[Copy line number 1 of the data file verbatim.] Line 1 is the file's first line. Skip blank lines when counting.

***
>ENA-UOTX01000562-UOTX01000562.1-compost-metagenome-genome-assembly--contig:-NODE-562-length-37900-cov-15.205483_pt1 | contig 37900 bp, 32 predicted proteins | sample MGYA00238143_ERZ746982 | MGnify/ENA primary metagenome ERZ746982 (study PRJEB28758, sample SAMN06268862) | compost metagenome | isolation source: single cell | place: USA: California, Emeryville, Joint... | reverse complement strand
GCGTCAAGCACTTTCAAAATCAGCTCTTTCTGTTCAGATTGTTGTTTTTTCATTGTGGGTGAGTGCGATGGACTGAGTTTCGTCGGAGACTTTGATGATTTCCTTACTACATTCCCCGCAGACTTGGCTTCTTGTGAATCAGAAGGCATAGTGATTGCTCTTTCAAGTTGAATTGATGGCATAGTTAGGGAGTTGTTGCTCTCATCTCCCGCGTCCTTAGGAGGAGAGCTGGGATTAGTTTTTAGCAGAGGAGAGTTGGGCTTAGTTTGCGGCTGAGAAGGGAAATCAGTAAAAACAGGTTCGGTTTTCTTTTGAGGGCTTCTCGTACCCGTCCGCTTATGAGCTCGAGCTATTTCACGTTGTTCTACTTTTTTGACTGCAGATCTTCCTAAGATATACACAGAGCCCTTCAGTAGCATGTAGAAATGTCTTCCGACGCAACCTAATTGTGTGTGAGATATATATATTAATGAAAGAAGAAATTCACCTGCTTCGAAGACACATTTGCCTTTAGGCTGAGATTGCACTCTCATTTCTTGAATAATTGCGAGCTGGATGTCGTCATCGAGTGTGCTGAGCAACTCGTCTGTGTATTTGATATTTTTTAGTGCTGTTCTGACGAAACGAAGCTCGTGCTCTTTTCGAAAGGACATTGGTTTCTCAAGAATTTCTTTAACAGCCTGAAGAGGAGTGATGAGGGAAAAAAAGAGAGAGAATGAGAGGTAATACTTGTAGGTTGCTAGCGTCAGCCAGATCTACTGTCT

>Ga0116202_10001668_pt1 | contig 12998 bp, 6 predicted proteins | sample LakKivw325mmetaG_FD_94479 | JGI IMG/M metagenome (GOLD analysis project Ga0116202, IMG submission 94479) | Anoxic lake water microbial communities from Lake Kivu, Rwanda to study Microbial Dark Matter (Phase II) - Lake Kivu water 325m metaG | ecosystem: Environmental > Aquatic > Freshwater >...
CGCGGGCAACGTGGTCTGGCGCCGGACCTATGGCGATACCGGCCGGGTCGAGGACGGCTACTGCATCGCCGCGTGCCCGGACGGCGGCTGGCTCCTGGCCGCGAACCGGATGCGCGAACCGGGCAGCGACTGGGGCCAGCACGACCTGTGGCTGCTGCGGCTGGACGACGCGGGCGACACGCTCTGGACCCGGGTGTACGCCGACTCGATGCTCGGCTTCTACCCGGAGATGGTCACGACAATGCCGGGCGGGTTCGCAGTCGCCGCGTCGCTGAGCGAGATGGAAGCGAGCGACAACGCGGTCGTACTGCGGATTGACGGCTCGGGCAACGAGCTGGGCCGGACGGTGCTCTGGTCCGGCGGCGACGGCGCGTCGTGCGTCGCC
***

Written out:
>ENA-UOTX01000562-UOTX01000562.1-compost-metagenome-genome-assembly--contig:-NODE-562-length-37900-cov-15.205483_pt1 | contig 37900 bp, 32 predicted proteins | sample MGYA00238143_ERZ746982 | MGnify/ENA primary metagenome ERZ746982 (study PRJEB28758, sample SAMN06268862) | compost metagenome | isolation source: single cell | place: USA: California, Emeryville, Joint... | reverse complement strand